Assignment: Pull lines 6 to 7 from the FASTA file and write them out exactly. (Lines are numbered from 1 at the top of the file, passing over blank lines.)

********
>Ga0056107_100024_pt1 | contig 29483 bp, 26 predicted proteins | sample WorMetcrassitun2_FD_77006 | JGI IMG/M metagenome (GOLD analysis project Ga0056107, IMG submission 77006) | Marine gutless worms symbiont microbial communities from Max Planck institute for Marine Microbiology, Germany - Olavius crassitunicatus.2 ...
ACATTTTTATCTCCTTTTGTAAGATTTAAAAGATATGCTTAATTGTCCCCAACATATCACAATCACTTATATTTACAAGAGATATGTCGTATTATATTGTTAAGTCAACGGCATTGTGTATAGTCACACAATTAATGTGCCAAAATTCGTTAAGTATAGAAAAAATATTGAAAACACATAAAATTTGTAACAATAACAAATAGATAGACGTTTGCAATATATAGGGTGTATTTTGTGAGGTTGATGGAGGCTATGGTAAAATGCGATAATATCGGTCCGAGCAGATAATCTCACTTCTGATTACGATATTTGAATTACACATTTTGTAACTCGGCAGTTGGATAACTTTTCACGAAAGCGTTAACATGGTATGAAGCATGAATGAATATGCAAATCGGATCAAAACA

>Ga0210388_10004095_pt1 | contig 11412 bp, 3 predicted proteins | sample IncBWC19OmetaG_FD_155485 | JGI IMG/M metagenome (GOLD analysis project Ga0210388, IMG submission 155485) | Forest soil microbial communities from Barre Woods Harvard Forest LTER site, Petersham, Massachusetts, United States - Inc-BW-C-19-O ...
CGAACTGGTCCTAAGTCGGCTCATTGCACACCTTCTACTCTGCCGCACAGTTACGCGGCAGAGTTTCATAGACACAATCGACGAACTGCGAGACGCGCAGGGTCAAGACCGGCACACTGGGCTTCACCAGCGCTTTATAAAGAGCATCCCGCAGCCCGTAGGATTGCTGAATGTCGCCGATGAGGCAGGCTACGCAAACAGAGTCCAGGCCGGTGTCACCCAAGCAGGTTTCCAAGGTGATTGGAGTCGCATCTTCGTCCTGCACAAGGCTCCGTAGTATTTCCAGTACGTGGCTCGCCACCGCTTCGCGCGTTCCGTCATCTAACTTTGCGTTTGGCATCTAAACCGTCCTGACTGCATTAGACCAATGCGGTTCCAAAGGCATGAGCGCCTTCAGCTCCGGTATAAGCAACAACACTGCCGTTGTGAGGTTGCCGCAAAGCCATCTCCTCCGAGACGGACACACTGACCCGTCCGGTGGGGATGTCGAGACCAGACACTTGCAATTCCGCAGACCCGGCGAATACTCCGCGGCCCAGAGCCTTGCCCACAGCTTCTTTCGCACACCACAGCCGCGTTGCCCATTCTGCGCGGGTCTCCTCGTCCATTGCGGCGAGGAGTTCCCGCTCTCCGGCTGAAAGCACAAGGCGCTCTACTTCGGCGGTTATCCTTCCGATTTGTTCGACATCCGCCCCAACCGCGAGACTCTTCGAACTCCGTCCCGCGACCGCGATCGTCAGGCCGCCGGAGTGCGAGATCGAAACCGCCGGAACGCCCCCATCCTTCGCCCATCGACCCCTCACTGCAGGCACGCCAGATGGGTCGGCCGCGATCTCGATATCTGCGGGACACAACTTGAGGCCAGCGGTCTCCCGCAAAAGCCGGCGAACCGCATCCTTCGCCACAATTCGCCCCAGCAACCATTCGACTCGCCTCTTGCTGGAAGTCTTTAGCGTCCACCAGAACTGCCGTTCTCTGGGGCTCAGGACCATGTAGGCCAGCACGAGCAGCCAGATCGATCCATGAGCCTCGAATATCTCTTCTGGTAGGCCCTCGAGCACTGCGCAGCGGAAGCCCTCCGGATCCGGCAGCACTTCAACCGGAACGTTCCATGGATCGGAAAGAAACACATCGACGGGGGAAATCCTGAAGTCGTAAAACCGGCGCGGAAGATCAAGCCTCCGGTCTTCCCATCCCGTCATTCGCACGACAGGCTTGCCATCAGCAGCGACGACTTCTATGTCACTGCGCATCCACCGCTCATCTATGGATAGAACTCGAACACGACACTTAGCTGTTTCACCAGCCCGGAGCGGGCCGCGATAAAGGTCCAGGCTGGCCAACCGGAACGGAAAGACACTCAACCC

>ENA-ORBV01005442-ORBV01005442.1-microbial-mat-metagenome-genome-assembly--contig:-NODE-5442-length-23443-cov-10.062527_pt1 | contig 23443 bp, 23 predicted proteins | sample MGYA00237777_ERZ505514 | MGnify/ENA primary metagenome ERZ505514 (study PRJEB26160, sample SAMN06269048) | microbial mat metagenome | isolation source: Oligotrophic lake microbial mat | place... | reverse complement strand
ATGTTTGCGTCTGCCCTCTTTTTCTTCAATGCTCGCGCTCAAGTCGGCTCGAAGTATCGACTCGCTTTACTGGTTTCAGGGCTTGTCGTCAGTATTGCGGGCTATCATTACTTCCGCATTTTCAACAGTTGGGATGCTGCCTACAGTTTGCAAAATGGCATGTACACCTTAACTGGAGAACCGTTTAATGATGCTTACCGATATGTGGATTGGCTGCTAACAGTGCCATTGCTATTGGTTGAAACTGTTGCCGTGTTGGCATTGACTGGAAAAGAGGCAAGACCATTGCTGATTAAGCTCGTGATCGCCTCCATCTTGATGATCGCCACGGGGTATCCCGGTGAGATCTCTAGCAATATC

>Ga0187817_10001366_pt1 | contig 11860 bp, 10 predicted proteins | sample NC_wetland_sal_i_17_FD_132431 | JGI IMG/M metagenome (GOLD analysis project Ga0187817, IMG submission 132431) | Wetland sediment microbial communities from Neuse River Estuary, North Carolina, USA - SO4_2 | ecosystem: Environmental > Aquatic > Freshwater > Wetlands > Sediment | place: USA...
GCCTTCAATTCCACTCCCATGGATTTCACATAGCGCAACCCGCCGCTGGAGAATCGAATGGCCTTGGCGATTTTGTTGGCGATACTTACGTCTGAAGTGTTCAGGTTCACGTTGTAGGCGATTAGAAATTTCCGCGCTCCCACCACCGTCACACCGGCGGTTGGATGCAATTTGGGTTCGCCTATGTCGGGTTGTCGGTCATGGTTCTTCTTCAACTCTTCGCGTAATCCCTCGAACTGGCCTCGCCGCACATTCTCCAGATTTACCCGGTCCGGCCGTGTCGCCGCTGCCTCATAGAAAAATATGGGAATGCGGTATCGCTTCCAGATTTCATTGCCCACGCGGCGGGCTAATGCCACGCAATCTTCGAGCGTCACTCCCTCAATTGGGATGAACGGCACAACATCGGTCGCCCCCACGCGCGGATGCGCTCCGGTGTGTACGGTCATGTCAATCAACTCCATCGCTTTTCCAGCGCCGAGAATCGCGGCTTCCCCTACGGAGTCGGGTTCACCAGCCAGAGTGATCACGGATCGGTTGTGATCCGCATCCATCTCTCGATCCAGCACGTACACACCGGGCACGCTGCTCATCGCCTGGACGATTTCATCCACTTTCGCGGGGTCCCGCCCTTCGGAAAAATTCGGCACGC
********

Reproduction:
ATGTTTGCGTCTGCCCTCTTTTTCTTCAATGCTCGCGCTCAAGTCGGCTCGAAGTATCGACTCGCTTTACTGGTTTCAGGGCTTGTCGTCAGTATTGCGGGCTATCATTACTTCCGCATTTTCAACAGTTGGGATGCTGCCTACAGTTTGCAAAATGGCATGTACACCTTAACTGGAGAACCGTTTAATGATGCTTACCGATATGTGGATTGGCTGCTAACAGTGCCATTGCTATTGGTTGAAACTGTTGCCGTGTTGGCATTGACTGGAAAAGAGGCAAGACCATTGCTGATTAAGCTCGTGATCGCCTCCATCTTGATGATCGCCACGGGGTATCCCGGTGAGATCTCTAGCAATATC

>Ga0187817_10001366_pt1 | contig 11860 bp, 10 predicted proteins | sample NC_wetland_sal_i_17_FD_132431 | JGI IMG/M metagenome (GOLD analysis project Ga0187817, IMG submission 132431) | Wetland sediment microbial communities from Neuse River Estuary, North Carolina, USA - SO4_2 | ecosystem: Environmental > Aquatic > Freshwater > Wetlands > Sediment | place: USA...